Head & Neck Surgery


Head and neck cancer is a term used to denote cancer that develops in the mouth, throat, neck, nose, sinuses, salivary glands, thyroid or other areas of the head and neck. Most of these cancers are squamous cell carcinomas, or cancers that begin in the lining of the mouth, nose and throat. Eighty-five percent of head and neck cancers are linked to tobacco use, and 75 percent are associated with a combination of tobacco and alcohol use.

Why are they important?

Since majority of them are caused by tobacco-alcohol addiction and/or poor nutrition, they are preventable cancers. Yet, they form the bulk of head neck cancers in our country, with untold suffering and massive socioeconomic loss.
Head neck cancers and their treatment involve critical aspects of living like breathing, smelling, talking, eating, swallowing, and appearance. As the treatment modalities have evolved, there have been improvement in survival, and patients therefore have to live longer with its sequelae.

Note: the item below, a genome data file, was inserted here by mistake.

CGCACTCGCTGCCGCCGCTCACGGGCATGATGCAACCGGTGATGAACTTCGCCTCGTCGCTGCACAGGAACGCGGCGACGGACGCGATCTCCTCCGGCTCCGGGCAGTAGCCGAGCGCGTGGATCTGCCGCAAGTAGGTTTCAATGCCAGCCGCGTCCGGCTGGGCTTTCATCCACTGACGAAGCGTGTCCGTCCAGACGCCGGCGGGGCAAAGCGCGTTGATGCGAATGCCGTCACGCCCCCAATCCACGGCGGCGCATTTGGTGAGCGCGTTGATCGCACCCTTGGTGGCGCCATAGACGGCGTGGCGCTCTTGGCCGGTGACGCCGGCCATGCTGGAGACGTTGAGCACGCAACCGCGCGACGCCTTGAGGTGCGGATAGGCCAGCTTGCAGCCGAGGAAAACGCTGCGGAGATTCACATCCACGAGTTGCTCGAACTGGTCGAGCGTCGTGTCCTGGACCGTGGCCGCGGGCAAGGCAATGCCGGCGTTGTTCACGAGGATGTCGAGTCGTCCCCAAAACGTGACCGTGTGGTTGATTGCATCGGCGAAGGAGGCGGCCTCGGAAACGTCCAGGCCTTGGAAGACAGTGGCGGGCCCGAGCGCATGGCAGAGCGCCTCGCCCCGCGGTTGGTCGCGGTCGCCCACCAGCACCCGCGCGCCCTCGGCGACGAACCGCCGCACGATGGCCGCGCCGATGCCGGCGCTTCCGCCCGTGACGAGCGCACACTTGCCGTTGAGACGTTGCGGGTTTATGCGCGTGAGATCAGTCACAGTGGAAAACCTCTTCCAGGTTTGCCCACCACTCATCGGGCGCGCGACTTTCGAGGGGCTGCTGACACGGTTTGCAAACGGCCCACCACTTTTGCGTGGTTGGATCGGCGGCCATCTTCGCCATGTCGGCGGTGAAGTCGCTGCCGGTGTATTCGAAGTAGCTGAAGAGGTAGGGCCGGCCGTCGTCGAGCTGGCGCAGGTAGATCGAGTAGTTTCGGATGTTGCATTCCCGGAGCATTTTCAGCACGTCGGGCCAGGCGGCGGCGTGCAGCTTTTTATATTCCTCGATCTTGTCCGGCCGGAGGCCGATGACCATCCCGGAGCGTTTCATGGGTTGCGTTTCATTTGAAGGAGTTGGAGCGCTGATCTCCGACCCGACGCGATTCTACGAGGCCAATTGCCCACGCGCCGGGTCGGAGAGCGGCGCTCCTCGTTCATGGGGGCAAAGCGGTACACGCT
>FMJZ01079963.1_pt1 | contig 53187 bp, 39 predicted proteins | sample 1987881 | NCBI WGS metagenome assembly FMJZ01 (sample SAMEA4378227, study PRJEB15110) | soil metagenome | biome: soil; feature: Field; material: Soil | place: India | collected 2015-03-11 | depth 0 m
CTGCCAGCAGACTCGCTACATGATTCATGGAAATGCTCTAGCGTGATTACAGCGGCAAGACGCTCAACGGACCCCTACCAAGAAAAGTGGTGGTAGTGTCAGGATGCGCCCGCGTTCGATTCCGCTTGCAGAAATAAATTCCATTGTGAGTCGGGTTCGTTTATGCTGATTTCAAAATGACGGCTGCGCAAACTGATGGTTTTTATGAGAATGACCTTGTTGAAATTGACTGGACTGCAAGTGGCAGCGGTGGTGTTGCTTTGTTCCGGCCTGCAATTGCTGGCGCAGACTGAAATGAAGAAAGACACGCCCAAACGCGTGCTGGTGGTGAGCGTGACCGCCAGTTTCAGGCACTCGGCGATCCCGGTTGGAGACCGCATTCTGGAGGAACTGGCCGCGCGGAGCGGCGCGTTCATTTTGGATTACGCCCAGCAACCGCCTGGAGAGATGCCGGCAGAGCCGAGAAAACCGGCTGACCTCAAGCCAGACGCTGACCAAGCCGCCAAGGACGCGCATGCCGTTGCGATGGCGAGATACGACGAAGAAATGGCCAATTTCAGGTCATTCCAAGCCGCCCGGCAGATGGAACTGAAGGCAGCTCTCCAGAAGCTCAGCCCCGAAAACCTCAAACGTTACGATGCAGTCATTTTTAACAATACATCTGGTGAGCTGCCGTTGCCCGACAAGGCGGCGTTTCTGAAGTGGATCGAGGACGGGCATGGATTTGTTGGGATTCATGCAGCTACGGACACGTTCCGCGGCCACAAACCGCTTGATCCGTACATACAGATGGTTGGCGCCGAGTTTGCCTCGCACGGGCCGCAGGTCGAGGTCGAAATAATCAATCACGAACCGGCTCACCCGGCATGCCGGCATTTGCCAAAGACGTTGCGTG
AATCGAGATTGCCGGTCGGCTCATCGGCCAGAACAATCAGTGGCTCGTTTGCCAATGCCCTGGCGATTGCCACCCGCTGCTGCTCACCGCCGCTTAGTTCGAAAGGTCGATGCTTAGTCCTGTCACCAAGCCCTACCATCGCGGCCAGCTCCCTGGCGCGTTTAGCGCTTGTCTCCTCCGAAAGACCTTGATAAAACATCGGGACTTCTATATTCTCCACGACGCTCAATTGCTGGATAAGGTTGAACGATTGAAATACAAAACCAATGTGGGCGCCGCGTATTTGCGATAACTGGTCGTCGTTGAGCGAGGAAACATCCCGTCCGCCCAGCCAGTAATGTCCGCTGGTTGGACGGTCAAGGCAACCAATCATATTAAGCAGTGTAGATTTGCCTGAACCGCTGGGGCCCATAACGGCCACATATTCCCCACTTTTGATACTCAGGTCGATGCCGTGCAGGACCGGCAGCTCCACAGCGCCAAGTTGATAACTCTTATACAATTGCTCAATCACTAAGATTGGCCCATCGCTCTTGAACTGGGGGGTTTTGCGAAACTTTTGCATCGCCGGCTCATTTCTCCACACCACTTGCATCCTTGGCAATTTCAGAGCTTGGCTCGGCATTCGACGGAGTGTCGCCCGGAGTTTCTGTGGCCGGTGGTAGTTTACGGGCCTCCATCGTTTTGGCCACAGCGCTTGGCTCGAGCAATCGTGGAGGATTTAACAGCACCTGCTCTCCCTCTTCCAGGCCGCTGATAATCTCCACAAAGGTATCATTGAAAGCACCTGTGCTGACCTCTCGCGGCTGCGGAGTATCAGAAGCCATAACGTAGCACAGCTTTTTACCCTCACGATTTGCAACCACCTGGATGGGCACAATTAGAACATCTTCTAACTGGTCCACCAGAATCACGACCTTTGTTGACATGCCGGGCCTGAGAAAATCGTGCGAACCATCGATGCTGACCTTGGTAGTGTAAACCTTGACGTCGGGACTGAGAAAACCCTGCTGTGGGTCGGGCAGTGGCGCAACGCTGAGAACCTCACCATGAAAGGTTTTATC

A lifetime of frequent and careful follow-up is important because such patients have an increased risk of developing a recurrence or a second cancer.

How to suspect Head & Neck problems? 

The mouth, throat and neck are the most common areas affected by head neck cancers. Symptoms depend on where the cancer develops and how it spreads. These tumors often cause symptoms that are similar to less serious conditions. So, these symptoms and signs are not diagnostic for throat cancer because many other problems like common cold, sinusitis or acid reflux can mimic head neck cancer. However, any person who develops these symptoms and has risk factors should immediately consult in the clinic.

  • A non healing ulcer in the mouth
  • A lump in the throat or neck, with or without pain
    A persistent sore throat
  • Trouble swallowing (dysphagia)
  • Unexplained weight loss
  • Frequent coughing